Preparation and characterization of biomimetic materials inspired by jumbo squid sucker ring teeth
Date of Issue2016
School of Materials Science and Engineering
Biological & Biomimetic Material Laboratory @ NTU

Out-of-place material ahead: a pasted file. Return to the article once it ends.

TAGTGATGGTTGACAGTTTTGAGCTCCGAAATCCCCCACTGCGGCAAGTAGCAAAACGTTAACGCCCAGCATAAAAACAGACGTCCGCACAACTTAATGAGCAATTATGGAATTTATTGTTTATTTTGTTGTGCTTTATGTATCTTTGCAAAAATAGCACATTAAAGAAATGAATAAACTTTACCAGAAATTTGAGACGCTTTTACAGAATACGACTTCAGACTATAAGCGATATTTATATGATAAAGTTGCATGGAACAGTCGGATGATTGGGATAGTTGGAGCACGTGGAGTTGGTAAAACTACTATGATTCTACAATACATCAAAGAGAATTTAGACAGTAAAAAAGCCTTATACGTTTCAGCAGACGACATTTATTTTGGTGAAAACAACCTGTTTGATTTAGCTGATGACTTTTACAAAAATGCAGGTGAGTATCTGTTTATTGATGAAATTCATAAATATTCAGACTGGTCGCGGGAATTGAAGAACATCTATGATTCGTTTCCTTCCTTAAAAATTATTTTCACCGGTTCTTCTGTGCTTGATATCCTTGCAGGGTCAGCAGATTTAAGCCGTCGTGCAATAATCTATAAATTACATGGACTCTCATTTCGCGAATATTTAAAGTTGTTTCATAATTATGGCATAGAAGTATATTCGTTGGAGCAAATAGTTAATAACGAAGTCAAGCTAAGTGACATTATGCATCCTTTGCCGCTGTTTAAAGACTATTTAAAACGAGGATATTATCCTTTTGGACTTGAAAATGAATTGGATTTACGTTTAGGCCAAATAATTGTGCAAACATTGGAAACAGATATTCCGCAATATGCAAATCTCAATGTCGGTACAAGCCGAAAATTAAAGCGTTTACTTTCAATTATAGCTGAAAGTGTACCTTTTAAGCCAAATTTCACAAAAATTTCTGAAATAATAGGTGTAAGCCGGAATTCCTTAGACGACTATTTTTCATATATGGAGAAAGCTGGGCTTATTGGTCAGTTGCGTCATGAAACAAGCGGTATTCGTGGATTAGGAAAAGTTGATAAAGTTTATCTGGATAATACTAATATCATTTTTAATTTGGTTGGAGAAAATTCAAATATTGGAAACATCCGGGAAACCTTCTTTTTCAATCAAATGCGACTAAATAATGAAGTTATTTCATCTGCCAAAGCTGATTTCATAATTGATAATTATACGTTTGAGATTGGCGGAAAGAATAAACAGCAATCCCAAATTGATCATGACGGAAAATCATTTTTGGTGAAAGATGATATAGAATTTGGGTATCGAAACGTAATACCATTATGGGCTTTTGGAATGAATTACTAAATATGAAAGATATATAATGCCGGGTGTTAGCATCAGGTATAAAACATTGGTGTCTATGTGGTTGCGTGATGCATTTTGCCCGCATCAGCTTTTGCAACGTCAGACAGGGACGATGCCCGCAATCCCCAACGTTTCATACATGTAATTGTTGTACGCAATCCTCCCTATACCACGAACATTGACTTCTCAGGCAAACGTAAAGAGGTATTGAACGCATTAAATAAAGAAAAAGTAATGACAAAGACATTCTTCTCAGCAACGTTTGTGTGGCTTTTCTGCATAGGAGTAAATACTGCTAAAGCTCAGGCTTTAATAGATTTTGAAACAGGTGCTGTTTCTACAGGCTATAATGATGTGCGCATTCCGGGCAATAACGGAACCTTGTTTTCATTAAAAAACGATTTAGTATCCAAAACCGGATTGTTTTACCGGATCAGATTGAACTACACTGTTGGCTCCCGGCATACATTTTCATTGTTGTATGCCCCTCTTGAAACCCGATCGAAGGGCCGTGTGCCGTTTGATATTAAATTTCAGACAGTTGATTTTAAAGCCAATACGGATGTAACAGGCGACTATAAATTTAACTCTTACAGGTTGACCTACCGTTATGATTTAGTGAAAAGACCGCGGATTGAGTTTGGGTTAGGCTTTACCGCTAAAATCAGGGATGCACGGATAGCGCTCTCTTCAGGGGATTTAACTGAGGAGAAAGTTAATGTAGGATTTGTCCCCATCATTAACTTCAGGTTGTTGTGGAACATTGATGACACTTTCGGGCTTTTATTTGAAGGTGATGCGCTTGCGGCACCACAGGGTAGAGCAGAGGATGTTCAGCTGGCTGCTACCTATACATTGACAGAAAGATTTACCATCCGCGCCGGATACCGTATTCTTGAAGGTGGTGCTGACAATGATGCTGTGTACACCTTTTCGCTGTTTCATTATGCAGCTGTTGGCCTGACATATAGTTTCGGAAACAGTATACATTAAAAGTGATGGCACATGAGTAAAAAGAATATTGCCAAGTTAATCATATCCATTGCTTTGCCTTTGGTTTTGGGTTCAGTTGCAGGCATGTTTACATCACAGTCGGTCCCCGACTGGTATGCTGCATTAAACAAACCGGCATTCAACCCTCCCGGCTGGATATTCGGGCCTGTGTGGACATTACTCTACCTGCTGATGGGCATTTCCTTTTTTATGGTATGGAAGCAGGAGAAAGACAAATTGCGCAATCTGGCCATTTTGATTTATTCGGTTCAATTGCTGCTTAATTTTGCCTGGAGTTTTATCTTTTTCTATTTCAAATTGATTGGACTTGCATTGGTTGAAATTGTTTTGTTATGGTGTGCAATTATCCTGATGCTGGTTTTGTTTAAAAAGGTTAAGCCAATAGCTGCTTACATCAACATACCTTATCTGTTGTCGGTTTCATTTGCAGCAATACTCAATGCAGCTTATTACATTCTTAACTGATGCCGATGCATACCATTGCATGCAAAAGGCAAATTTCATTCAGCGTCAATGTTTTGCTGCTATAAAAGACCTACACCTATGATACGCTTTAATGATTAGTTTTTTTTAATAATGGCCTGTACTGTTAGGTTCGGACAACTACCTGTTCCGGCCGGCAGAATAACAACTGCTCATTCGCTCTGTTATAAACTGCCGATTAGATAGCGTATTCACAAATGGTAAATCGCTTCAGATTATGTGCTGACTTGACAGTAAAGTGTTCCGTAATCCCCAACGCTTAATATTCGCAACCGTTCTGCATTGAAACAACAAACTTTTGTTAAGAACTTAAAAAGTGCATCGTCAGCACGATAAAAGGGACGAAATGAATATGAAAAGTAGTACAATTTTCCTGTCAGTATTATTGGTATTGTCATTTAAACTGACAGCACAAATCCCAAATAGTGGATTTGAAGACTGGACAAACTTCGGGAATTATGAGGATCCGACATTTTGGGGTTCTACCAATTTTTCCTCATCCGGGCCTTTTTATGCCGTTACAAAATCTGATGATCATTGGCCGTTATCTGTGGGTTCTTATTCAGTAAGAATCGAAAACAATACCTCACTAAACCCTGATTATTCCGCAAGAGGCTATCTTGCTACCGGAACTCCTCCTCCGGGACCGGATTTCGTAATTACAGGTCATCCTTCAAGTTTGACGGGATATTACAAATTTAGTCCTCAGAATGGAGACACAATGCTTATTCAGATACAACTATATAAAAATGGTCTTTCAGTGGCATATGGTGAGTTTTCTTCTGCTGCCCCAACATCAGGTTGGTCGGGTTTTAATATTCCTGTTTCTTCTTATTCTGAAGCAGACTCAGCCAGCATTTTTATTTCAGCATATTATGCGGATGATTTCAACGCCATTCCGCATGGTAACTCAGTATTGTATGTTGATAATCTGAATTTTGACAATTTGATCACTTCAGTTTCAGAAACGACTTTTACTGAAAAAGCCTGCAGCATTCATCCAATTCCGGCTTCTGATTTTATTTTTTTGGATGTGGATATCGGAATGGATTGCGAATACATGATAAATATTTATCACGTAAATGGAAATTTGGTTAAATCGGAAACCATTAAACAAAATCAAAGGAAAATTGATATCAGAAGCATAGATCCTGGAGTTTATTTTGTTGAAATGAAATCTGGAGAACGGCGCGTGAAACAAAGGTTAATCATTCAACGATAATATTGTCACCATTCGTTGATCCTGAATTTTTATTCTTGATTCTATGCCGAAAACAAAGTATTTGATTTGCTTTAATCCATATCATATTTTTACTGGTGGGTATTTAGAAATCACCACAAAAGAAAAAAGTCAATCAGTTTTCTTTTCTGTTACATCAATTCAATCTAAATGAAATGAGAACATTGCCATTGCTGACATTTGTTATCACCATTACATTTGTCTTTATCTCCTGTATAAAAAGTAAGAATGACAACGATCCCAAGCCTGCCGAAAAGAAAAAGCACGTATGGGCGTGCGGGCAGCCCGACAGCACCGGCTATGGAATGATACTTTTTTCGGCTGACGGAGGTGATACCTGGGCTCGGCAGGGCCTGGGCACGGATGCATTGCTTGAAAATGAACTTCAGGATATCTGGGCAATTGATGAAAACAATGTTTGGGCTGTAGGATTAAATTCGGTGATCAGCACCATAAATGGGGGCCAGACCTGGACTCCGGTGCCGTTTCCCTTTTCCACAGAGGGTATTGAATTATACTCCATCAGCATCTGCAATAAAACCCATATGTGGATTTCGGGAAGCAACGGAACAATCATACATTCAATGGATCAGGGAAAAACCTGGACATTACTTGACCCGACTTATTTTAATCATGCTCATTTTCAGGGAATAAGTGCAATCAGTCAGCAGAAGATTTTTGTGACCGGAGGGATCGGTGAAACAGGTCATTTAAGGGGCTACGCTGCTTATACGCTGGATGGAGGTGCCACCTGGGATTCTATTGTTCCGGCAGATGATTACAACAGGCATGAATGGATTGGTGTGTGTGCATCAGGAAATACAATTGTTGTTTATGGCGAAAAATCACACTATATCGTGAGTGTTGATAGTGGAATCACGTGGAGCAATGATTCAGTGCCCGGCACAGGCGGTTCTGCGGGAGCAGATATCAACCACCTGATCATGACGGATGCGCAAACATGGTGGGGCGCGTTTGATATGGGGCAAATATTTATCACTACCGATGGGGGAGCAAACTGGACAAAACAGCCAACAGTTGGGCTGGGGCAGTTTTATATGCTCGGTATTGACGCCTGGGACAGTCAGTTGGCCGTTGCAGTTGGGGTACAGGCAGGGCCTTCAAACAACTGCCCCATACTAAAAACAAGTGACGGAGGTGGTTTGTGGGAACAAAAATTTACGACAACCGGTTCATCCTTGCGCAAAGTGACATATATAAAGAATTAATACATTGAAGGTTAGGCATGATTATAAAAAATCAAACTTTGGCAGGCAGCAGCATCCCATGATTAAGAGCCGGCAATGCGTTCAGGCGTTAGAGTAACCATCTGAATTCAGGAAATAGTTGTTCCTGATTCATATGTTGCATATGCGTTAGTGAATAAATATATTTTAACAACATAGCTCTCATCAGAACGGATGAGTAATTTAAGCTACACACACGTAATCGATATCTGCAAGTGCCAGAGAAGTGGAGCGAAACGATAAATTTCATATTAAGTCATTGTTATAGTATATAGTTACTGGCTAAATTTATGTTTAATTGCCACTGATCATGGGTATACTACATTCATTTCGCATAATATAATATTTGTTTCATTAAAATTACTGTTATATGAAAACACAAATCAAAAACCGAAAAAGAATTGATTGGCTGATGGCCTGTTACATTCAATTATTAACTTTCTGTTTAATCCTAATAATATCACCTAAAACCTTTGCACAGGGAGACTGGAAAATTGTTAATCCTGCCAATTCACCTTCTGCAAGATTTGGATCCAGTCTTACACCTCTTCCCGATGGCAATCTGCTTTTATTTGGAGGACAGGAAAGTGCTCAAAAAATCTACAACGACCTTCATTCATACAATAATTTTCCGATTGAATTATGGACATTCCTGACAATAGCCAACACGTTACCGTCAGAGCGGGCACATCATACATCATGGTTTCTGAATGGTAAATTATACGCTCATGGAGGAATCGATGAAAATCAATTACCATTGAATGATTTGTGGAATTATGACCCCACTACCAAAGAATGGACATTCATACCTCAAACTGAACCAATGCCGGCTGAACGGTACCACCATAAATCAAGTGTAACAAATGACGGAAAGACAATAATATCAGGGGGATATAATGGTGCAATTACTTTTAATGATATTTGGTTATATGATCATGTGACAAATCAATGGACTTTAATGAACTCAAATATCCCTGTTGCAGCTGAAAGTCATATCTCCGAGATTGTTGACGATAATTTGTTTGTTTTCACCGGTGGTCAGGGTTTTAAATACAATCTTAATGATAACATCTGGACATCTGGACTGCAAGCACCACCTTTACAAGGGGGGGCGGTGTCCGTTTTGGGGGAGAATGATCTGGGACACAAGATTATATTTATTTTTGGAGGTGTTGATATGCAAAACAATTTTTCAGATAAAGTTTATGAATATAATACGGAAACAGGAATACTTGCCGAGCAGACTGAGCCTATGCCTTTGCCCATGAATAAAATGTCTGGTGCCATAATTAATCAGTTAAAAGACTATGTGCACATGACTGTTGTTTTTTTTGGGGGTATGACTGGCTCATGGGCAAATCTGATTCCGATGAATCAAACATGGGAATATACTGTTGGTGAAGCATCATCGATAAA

Dosidicus gigas (D. gigas, or Jumbo squid) sucker ring teeth (SRT) are newly discovered biological materials with intriguing combination of mechanical and physico-chemical properties. Notably, recent studies have shown that SRT are devoid of minerals, chitin and inter-chain covalent cross-links, and are entirely constituted of proteins called “suckerins” which form a polymer network reinforced by self-assembled nano-scale β-sheet structures. At the molecular (primary sequence) scale, suckerins display a block co-polymer sequence consisting of two tandem alternating modules. One is rich in alanine (Ala) and resembles the poly-Ala or poly(glycine (Gly)-Ala) domains of silk proteins and form β-sheets, and the other is dominated by Gly accompanied with high contents of tyrosine (Tyr) and leucine (Leu) residues. These characteristics make SRT a promising model for biomimetic materials research. In this project, therefore, we hypothesize that functional materials with β-sheet structures could be engineered with SRT proteins and these materials could be utilized in a broad range of biomedical and engineering applications that have been demonstrated for silks. Furthermore, the goal of the project is to further deepen the structure/property relationships of SRT, notably to link their thermo-mechanical response with the protein structure of suckerins, which is unknown prior to this work. We hypothesize such structure/property relationships would provide molecular scale biomimetic principles to develop a new range of protein- and peptide-based materials. Characterization of SRT by nanoindentation was conducted in different solvents that could disrupt their putative secondary structures. We found that β-sheets disruption in SRT was correlated to a concomitant decay of Young’s modulus (E), which provided the first direct evidence of hydrogen bonding localized in β-sheets as an essential contributor to SRT mechanics. This also explained the fundamental structure-property relationship of SRT. SRT and suckerins also displayed thermoplastic properties, where the crystalline β-sheets and amorphous domains exhibited different thermal stabilities and thermo-mechanical responses. These intriguing characteristics motivated us to fabricate materials with native SRT proteins, including melt-spun fibers and electro-spun nanofibers. The melt-spun fibers displayed polymer chain alignment and comparable mechanical strength to regenerated silk fibers. Electro-spun nanofibers were made by using an additive and a systematic optimization of electro-spinning parameters that led to smooth nanofibers. In order to sustainably and efficiently supply SRT proteins for materials engineering, a recombinant expression system for suckerin-19 was established. The production of two suckerin-19 variants was achieved and a facile chromatography-free purification method was developed, with promising protein yields. In order to demonstrate the hypothesis that recombinant SRT proteins were also able to produce materials, suckerin-19 was fabricated into tunable materials by a RuII mediated photo-cross-linking method. This method allowed the formation of hydrogels and films whose surface roughness, cross-link density and β-sheet content could be tailored. Importantly, the stiffness of these gels and films could be modulated over 7 orders of magnitude by varying the cross-linking conditions or by the addition of a common plasticizer. This tunability of E enables them to match the elasticity of a wide range of human tissues from soft liver to stiff bone, opening promising avenues in tissue engineering and restorative applications. Overall, this research demonstrates that suckerins’ characteristics, namely β-sheet self-assembly, modular sequence design, impressive mechanical properties and biocompatibility, provide a novel toolbox of protein-based materials to biomaterial scientists, with a broad spectrum of potential biomedical and engineering applications.